It’s not easy for a new Associate student to live a good life in London… London is an amazing city with the most convenient living environment, yet has a relatively high cost of living. So how can we balance the two, and enjoy the life of studying abroad in London within a reasonable budget? I’m going to provide you with price comparisons between some of the supermarket chains in London, and give a list of cost-effective products from each supermarket, hoping to give you a helping hand. The pennies you save on grocery shopping will go towards more fun experiences in and around London, after all!
Sainsbury’s is, in my opinion, the most British of supermarket chains. The specialty baking area, where shelves are stocked with a wide variety of freshly baked breads and desserts, is always a pleasant surprise. Cinnamon and raisin bagels at 40p are a worthy lunch choice. Split in two and welcoming of various ingredients, the convenient bagel tastes best toasted. The specialty chocolate crepes, available in a bag of six for just £1.10, are ready-to-eat and microwavable. In addition to the usual white and whole-wheat breads, the bakery section also has a cinnamon bread that costs £1.65 and is well worth a try. Sainsbury’s meat prices are relatively high, with raw meat costing around £4-5 and cooked food £2-3, except for some discounted items, so beware.
There is a big range in the size of Tesco stores available to you, but the product range is always good, even in the small ones. I’d recommend buying fruit from Tesco, which is usually sold in whole bags, often with big discounts. For example, 60p for a bag of apples; a total of six, crisp and sweet-tasting apples. Nuts are usually placed near the cash register, with a two-for-one deal; three bags totaling £1.10.
This supermarket mainly focuses on meat and various frozen products, with great value for money – I highly recommend it. The deli meat deal sold in the store is my favorite, including sliced turkey, ham, chicken breast, etc. It only costs £1.89 for 400g. It is convenient and delicious, either as a snack alone or as an ingredient for sandwiches, rolls, wraps and other staples. Great for a cheap packed lunch! I’d also recommend Iceland’s frozen foods, like pizza. They usually cost less than a pound and only need to be heated in the oven for 10-15 minutes to eat. There is a wide variety of ice cream flavors, but I wouldn’t recommend you buying too much if the supermarket is far away from your home because it is difficult to carry back and to keep large portions if you have shared student fridges!
4. The Co-Op
The Co-Op’s range of berries is relatively cheap, often offering two discounts of £3 or £3.50. The store offers a wide variety of products, and you can buy many of the products sold in larger supermarkets. Spices and herbs for under £1; instant flavored rice, priced between £1-2 which you’re able to microwave in 2 minutes; milk substitutes, such as goat’s milk and soy milk, cost about £1.50. There are a variety of different olive oils, light soy sauce, vinegar and other products to choose from. The Co-Op also sells really reasonable ice creams, which can be bought in 1 litre boxes, and is often located close to residential areas, making it easy to carry and keep.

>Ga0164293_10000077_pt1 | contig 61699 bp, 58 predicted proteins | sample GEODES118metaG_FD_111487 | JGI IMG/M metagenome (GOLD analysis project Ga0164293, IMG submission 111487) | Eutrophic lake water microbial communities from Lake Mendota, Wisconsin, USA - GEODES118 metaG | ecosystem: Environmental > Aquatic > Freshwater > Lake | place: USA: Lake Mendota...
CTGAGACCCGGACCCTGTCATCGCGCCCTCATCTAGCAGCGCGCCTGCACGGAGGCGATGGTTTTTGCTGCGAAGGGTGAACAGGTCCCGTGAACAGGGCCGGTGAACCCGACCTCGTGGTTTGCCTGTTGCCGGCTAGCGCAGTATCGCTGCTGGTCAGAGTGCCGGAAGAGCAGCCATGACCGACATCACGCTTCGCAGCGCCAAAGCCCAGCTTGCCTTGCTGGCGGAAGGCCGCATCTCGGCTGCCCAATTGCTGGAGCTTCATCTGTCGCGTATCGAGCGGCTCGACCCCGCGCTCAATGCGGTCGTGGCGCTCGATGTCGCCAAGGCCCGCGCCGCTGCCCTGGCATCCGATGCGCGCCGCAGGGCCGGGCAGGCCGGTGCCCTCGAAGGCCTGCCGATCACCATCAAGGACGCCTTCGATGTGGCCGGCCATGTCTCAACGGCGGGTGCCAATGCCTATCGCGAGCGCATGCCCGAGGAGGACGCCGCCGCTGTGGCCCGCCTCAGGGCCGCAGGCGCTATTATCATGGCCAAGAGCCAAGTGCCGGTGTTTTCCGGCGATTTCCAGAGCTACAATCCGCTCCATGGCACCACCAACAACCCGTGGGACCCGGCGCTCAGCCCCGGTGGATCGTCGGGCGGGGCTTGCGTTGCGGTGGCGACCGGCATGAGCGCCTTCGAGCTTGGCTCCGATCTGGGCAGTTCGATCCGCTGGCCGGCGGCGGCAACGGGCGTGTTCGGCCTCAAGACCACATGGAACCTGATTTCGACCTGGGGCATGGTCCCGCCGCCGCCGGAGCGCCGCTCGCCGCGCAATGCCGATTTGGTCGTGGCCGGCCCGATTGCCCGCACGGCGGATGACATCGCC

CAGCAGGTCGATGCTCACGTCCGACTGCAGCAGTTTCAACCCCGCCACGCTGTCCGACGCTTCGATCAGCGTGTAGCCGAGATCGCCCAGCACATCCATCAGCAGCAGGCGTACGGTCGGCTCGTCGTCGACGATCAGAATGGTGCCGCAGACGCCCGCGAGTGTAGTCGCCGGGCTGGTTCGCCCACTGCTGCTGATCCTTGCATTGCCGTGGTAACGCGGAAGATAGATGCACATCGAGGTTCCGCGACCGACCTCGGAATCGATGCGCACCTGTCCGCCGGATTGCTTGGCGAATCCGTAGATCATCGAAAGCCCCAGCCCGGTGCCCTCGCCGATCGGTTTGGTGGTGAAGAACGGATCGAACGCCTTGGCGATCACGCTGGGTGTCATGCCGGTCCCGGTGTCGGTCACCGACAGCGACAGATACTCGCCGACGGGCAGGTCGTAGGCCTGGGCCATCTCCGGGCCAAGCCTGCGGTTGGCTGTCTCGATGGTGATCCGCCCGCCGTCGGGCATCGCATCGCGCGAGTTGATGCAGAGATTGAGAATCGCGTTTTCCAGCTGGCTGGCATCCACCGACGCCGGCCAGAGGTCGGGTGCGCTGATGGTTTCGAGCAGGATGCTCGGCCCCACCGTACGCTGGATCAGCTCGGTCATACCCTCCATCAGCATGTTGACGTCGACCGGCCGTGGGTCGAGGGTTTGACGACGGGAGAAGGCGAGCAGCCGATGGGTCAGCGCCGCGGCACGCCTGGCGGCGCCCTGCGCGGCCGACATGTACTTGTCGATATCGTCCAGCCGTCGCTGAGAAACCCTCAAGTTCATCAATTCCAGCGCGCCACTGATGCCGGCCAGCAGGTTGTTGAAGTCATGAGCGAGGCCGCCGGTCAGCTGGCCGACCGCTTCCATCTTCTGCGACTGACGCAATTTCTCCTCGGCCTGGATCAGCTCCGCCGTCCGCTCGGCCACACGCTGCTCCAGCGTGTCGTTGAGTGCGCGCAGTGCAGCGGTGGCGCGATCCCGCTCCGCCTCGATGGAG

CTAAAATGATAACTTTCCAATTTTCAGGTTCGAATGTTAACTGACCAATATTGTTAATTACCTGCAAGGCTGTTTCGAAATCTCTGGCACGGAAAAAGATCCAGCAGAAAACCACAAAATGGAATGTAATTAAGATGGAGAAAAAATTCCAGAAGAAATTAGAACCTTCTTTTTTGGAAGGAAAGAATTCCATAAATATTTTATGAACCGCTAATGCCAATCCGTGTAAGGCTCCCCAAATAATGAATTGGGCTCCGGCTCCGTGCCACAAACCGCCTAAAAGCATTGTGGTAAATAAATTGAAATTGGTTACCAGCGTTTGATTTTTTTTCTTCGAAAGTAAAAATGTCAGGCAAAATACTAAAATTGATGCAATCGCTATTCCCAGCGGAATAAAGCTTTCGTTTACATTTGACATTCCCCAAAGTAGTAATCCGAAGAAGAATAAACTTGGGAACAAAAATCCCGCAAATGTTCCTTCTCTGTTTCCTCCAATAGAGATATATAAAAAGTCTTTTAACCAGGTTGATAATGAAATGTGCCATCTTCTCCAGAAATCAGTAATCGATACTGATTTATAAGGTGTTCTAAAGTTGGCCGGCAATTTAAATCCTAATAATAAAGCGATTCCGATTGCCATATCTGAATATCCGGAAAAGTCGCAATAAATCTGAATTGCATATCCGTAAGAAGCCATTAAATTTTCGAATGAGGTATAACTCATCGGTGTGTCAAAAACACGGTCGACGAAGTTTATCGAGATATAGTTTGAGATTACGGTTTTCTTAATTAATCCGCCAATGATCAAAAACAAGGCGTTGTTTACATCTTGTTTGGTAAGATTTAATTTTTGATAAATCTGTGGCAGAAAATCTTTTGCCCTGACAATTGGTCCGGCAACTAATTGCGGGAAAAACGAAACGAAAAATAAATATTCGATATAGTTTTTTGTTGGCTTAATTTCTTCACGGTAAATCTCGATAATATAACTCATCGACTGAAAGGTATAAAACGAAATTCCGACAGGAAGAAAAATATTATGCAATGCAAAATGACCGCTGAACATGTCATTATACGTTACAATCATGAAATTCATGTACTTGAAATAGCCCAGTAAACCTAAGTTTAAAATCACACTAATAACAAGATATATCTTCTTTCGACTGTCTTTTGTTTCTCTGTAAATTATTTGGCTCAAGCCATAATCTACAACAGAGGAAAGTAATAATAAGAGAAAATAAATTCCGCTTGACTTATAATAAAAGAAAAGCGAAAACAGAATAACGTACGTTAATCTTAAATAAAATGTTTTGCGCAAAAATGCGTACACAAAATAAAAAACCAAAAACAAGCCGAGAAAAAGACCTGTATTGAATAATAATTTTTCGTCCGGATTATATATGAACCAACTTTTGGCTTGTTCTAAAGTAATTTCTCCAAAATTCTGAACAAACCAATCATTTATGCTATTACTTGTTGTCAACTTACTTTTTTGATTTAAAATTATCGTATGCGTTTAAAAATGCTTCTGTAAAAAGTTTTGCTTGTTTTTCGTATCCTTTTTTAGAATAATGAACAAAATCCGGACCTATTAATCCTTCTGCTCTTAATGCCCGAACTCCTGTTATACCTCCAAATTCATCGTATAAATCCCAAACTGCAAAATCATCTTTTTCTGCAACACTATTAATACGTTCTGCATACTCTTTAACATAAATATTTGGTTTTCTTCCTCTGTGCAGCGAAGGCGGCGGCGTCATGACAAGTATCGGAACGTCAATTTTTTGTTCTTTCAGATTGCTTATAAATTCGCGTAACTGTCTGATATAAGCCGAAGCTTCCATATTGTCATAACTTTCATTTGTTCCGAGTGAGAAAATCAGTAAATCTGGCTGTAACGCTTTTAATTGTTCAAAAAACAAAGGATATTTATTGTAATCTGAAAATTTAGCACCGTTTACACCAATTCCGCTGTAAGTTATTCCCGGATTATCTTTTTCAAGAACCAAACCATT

ASDA is a British hypermarket with low prices and stores that are often far from residential areas. It sells the cheapest fruit and meat when compared with other supermarkets. Grapes, blueberries and apples come to just a pound. Raw meat such as chicken is very cost-effective. ASDA sells a wide variety of freshly baked breads, as well as fresh pastas in a variety of flavors and styles. In addition, it has a full range of yogurt shelves, from Greek yogurt with zero fat and no added sugar to a wide variety of sweet flavors that cater to everyone’s needs and wants. In terms of milk substitutes, oatmeal , soy and almond milk prices are between £1-2, which is handy for people who do not drink milk or would like a dairy supplement.
Lidl is a large supermarket from Germany, which features low prices and a wide range of products. Stores are more remote, often in the suburbs. Freshly baked bread and pastries in the baking section cost no more than a pound and come in a variety of flavors. Lidl has one of the largest categories of vegetables, meat, dairy products, fast food and other products sold in many UK supermarkets, and its great value for money makes its customers happy. Compared with the daily shopping supermarkets mentioned above, Lidl is more suitable for visiting during your free time mid-week as opposed to weekday evenings or weekends when they are at their busiest. It’s cheap, but not calm! in one visit to Lidl, you can buy enough food for a week. If you live alone, some products with a short shelf life are not recommended as fresh food can go bad relatively quickly.
The above is my introduction to some products available from several British small, medium and large supermarket chains, hoping to provide you with some practical information when you are studying abroad in London. Buying food at the supermarket and cooking for ourselves is a joy that allows us to live a healthy and comfortable life by saving a lot of money on eating out while enjoying the simple pleasures of an independent life.